We’ve all seen these tests right? The ones that challenge you to read a paragraph where most or all words are clearly misspelled?
When you easily and successfully read it, don’t you feel smart? I mean a few misplaced letters are no challenge for your superior brain!
This test seems to have originated from studies at Cambridge University designed to determine whether we read using individual letters or from whole words.
Here’s what I think it proves...
We need to be really, really, good at proofreading!
The fact that we can easily read these jumbled texts is a testament to the fact that our eyes and mind work together to make sense of the words. We end up seeing what we expect to see.
We are so familiar with the words and the language that even significant spelling errors can be understood.
So too can basic information like numbers and dates be overlooked when we are so familiar with them that we stop reading.
Why is this important to you?
There isn’t an event anywhere that doesn’t rely on some form of invitation or promotion or advertising in order to secure an audience. Wedding, gala, trade show, corporate conference, advisory board meeting…it doesn’t matter. All use some form of communication in order to invite the guests or participants and often require supporting materials including agendas, programs or guides.
And it’s important that this information be correct!
I mean…do we really want folks showing up on the 15th when we meant the 16th? Do we want to insult our internationally renowned guest speaker and their sponsor by misspelling her name? Or do we want attendees to arrive expecting to pay a $20 entrance fee when the price is really $25?
All real scenarios. All costly errors.
Time, money, hassle, trust, reputation…all very serious repercussions of information error.
All easily avoidable.
Here are some tips to help you with your proofreading:
1. Run a spell check. Even if there is very little copy i.e. an invitation. (Don’t laugh…it is remarkable how many people ignore or skip this step!) This ensures you will capture any obvious spelling errors. If the copy wasn’t created in a program that allows for spell check, cut and paste it if possible. This is a good first step but it cannot be relied on entirely as it obviously doesn’t cover dates and names etc. If you can’t run a spell check, the following options are even more important.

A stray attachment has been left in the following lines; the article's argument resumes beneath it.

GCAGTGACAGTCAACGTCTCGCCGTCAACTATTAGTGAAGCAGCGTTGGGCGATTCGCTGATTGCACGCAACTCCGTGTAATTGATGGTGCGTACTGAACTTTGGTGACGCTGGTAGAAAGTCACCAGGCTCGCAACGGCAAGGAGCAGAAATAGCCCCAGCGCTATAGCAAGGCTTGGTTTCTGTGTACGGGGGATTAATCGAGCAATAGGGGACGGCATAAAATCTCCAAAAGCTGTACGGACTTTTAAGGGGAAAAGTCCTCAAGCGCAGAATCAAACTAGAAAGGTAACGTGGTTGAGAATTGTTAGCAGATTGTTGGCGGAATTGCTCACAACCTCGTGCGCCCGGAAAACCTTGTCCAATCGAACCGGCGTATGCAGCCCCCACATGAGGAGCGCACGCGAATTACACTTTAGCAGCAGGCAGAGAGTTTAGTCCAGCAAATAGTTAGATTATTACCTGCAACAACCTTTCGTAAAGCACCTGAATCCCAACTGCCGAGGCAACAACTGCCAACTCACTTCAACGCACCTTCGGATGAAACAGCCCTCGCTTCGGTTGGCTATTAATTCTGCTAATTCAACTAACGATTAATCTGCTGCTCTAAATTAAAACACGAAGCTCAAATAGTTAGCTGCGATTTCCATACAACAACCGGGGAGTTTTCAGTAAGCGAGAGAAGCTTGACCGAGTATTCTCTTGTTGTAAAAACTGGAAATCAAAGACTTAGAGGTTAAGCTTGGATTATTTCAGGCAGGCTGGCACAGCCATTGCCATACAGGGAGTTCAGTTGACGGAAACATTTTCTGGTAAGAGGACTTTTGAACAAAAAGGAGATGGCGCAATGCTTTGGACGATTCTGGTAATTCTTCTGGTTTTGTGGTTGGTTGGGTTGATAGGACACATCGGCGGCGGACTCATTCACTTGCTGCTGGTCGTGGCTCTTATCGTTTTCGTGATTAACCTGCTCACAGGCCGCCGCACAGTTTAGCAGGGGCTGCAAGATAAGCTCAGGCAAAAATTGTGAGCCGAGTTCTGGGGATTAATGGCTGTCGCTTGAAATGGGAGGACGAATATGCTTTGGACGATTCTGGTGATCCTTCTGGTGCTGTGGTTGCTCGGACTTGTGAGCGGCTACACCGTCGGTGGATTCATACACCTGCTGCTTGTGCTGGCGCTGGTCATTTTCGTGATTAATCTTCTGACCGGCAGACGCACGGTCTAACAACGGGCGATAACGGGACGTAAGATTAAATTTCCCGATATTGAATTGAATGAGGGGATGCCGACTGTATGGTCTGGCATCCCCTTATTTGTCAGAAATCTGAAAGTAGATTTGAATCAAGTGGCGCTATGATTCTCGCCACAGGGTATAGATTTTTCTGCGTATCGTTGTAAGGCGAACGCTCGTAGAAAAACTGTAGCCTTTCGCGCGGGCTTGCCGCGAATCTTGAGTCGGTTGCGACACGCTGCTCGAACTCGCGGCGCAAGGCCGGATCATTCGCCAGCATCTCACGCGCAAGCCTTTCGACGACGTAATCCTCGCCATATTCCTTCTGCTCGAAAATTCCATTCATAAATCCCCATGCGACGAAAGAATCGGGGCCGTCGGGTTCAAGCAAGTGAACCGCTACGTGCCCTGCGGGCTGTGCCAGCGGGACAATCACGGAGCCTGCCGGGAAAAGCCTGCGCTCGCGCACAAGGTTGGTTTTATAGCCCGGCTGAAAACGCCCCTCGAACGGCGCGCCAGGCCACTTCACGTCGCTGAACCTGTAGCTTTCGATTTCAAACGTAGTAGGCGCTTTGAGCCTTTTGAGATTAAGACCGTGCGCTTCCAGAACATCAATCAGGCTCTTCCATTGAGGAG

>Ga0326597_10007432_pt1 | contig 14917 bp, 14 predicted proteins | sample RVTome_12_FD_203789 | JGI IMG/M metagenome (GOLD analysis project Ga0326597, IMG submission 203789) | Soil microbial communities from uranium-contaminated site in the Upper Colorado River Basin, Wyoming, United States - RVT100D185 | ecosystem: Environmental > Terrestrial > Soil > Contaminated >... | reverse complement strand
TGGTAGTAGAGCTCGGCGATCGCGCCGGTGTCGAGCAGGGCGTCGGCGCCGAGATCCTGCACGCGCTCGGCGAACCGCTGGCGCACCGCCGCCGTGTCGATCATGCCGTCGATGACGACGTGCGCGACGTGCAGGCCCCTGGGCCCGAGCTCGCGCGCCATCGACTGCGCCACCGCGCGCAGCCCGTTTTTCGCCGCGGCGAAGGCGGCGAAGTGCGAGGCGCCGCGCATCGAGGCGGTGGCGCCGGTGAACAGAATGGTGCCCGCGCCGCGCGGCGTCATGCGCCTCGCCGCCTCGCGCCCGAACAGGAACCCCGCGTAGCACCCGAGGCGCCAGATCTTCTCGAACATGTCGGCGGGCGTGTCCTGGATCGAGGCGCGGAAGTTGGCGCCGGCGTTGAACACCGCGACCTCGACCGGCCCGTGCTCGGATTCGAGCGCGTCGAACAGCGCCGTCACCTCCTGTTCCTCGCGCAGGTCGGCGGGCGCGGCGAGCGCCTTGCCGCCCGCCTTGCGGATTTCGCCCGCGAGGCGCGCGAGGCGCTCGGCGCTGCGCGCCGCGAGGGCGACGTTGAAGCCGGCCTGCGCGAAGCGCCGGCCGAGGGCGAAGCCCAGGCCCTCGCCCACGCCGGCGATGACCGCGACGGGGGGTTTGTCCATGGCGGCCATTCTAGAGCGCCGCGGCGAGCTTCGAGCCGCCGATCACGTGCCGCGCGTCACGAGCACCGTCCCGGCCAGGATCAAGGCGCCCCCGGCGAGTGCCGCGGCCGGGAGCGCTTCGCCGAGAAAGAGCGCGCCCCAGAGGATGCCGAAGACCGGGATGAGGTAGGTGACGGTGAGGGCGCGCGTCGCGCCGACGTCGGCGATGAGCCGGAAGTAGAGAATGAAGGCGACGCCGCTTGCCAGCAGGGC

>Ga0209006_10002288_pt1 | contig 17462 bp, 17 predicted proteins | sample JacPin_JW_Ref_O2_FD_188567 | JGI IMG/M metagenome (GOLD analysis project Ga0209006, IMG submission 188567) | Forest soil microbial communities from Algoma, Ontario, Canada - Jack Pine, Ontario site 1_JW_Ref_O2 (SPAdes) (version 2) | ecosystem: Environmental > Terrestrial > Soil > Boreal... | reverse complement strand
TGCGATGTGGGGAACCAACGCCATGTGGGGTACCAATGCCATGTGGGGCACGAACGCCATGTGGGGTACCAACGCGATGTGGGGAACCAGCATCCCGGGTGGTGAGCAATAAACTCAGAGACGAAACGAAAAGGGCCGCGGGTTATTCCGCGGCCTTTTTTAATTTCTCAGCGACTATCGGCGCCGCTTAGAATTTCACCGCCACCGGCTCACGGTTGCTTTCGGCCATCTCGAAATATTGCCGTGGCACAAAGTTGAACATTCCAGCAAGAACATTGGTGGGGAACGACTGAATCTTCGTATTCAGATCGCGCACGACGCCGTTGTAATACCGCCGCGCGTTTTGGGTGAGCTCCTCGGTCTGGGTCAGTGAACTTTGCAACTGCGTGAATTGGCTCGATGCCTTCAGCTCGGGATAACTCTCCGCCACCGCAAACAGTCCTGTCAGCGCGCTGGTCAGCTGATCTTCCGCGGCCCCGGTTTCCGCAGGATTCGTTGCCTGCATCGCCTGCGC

2. Read the text back to front. This makes you focus on one word at a time. (It works!)
3. Read the text like a first-grader using your finger to point out each word as you read it.
4. If you are working online, print the copy to read. We skim a little less reading from paper.
5. Have others read it. Choose at least one who is not familiar with the text. If you are overly familiar with the text it is entirely possible to keep re-reading the same mistake over and over again without recognizing it. If dates are involved, give a sample that you know to be correct to your proofreader so they can check.
6. Have someone read it out loud to you or someone else. (Ideal if the person reading doesn't know the information.) Read it out loud to yourself even. Often we are more specific with what we see when we need to say it. This is particularly good for catching errors with numbers or dates. It’s also a good way to catch awkward sounding text.
7. Check the main copy and then check the headings separately. These are easily skipped in the proofing process.
8. Since names cannot be spell checked, have someone read out the name letter by letter to ensure correct spelling.
9. Be extra diligent with copy that is smaller or in italics.
10. Proof separately for spelling, grammar, layout and dates. Focus on one at a time.
11. You cannot check dates and times enough. For example if you are proofing a speaker schedule, run through the time slots separately from checking the speaker names. It’s easy to be so focused on making sure the speaker information is correct that you miss the fact that they are speaking at 2:30 and not 2:00.
12. Try to leave time between creating the text and proofreading it. Fresh eyes are better!
Always allow time for proofreading in your schedule. Skipping the process will certainly be more costly than the extra time needed to double-check everything.
Also figure out who in your group has the eagle eye and make them your official proof- reader. There is almost always someone who catches everything! Rely on them and be grateful! This doesn’t mean that you don’t have others check as well but it’s always nice to have someone to rely on who does a great job.
Regardless of how diligent you are in the proofing process it’s still entirely possible for a mistake to escape your notice. I once had a newspaper account rep catch an error in an ad that had been checked by many individuals. We were so focused on dates and some challenging surnames among the list of speakers that we missed a tiny yet very basic word.
Happens to us all.
Just do your very best to prevent it.
Practice and get really good at proofreading.
Not doing so could be costly!
Post by Margaret Johnston, eventswork.com
As a career event professional, Margaret brings valuable insight and knowledge to the recruitment, management and development of high-performance teams for the event industry. A strategic and inspiring leader, Margaret has held executive roles for several global event management companies and key roles in the start up and orchestration of many high profile and international events.
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